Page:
“I don’t know… I got my first tattoo when I was thirteen! Then, uh, I was hanging around tattoo artists that were slightly older than I, and so, from the age of like thirteen, I started getting tattooed, started hanging out with people that were doing tattoos. I always wanted to get into it, you know. But, at the time, I was too young and it was not really like something very serious. So, I left it and then more life experiences after life experiences, travel after travel, I came back to tattooing by finding an apprenticeship, and there it started.”
Yes, that’s how it started for Raph Cemo, a French tattoo artist making waves on the internet. Oh, what a dull way of introducing a fucking genius like Raph! For those of you not familiar with him, let me introduce you to an artist who has created a seamless line of thought, energy, and imagery in tattooing that has baffled the minds of tattoo enthusiasts across the internet and IRL. He can be called a phenomenon, he can be labelled a tattoo auteur, but he fits more in soulful forms that my language is not adept at, yet.
I caught up with Raph for a brief chat last month, during the Nepal Inked Tattoo Festival. He was tattooing fellow artist, Bimal Rai aka Eek Glass Pani, when I got 20 minutes to sit beside him, and ask some questions. Having read up on him, I knew that Raph comes from a graffiti background, before dedicating himself to tattooing. “I mean graffiti and tattooing is very different to me. When I started, my mentor at the time just told me to completely forget graffiti. It’s completely different, you know. I realized that graffiti now, for me, is the least that I can do, you know. It’s a way out. It’s way more free. It’s a free expression on a wall with spray paint. My understanding of the two art forms are very different from each other. It is only now, after ten years of tattooing, that I have started incorporating like some phases of the graffiti knowledge that I have. Yet, I treat it as two different mediums. Tattooing is its own, and has to be so.”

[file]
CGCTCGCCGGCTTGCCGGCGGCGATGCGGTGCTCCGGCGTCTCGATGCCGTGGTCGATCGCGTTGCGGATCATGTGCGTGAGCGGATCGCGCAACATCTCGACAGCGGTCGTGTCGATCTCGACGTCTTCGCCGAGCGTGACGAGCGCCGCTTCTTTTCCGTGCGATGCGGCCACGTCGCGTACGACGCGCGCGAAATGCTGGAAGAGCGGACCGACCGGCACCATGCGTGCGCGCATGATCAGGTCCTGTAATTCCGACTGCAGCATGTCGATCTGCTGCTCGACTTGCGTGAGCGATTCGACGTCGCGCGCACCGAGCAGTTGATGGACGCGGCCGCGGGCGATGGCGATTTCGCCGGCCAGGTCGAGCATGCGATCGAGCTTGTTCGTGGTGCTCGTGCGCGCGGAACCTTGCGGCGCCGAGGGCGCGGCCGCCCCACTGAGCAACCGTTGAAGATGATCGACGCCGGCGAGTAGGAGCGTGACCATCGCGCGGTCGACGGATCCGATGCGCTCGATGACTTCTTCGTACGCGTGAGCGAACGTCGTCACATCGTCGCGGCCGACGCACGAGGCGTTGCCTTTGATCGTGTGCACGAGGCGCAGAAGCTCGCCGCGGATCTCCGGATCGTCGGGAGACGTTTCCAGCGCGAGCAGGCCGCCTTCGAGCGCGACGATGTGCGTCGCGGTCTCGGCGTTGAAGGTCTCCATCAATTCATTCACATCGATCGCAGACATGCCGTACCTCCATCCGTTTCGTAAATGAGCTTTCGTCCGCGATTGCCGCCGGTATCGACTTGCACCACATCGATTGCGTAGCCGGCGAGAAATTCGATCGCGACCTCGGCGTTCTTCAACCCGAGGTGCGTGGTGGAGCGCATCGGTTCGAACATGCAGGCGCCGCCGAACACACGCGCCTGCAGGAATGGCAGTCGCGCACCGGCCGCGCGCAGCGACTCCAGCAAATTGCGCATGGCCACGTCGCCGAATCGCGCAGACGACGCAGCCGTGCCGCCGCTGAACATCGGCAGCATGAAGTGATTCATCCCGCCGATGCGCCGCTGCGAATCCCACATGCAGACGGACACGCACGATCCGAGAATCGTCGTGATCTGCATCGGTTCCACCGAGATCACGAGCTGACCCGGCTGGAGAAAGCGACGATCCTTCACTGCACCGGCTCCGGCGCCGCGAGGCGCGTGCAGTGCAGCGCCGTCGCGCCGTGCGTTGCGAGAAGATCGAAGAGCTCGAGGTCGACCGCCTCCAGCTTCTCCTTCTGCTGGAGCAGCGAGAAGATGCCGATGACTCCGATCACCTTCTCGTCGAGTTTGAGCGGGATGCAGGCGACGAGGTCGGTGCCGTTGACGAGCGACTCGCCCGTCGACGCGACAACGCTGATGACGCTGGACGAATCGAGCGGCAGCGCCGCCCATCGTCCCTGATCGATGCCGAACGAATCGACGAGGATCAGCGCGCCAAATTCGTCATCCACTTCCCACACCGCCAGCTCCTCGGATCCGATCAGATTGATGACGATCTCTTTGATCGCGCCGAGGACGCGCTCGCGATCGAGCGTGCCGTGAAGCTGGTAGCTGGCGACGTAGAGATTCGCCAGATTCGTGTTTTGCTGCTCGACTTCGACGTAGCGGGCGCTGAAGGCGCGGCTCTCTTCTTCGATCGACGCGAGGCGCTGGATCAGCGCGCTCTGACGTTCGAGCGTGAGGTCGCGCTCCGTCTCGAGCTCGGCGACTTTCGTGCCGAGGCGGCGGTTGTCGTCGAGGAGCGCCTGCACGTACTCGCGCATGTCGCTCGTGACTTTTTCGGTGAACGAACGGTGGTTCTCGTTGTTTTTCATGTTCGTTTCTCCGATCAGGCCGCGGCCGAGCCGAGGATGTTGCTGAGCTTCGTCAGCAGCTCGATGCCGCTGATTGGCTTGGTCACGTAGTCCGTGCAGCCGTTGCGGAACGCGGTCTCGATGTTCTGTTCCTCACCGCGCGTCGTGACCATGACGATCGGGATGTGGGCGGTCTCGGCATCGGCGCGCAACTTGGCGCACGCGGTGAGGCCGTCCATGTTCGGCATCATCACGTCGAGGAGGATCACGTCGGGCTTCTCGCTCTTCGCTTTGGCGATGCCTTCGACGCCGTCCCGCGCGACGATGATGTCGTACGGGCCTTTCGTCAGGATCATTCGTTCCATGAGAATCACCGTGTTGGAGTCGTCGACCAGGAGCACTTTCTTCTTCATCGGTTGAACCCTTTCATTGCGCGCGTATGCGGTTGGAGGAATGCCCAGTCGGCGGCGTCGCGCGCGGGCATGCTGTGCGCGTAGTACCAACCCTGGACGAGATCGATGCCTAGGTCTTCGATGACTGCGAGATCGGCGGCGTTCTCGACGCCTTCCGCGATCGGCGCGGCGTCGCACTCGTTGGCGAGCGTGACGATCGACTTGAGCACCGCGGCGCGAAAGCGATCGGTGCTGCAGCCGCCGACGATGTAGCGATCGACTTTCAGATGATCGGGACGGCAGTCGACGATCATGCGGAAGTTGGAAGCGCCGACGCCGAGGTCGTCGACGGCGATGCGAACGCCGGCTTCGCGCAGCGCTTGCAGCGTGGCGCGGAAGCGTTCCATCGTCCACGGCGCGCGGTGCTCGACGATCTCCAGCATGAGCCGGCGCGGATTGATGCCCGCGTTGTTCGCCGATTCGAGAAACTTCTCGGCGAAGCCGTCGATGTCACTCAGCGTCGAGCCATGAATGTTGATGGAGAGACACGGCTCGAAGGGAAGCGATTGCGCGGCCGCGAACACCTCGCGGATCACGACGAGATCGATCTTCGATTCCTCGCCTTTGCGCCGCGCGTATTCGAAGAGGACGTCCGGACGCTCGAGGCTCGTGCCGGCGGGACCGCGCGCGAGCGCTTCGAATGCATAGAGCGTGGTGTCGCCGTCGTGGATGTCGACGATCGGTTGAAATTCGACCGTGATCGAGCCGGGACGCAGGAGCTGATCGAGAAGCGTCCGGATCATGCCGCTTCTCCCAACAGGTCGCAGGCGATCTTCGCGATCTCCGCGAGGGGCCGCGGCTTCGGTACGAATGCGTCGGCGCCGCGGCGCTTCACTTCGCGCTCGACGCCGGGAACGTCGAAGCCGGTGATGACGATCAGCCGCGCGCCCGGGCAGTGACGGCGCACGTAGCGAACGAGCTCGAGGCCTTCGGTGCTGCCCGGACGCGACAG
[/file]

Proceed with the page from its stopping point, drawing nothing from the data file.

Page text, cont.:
Raph’s tattooing is visually stunning, but when you truly delve into figuring the artist’s mind, you sort of want to know what is the basic idea or emotion or sense that they attach to tattooing. “It’s a ritual. A ceremony. It’s embellishing people through a ceremony. It can be more or less intense depending on the people, you know. It’s a connection between me and the person I tattoo. It’s almost like a transfer of energies. A to and fro between me and the person under my needle. I need to hold their hands and be with them, take them across the thresholds of pain and mental strength. And, when they are participative in that process, then we are both transcending at some levels, you know. So yeah, tattooing is essentially a lot about the transfer of energies…”
And that is so true. Like just open Instagram, and scroll through his feed, and you will realise that Raph is always trying to find something new within his own self. In this age of styles in tattooing, everybody craves to have a signature tattooing style that people know them for. When it comes to Raph Cemo, how would he describe his tattooing?
“I actually get that question, but I can’t even tell because it’s me. You know what I mean? It’s just me drawing, you know. So, I don’t know, organic, ornamental, like I don’t even know. It’s more like just me. Earlier, I had mythological elements in my tattoos which were based on my impressions from Nepali, Tibetan cultures, but now, I don’t put anything related to any religion anymore as imagery, which I used to before. So now, I just try to like do more organic, but as my work inspiration, obviously, my travels, and then mainly nature. It’s difficult to explain my style, because I am made up of the experiences I have had, and my ideas stem from a mix of all of these experiences. I can’t segregate them into different pockets, so I make my way by using them all together.”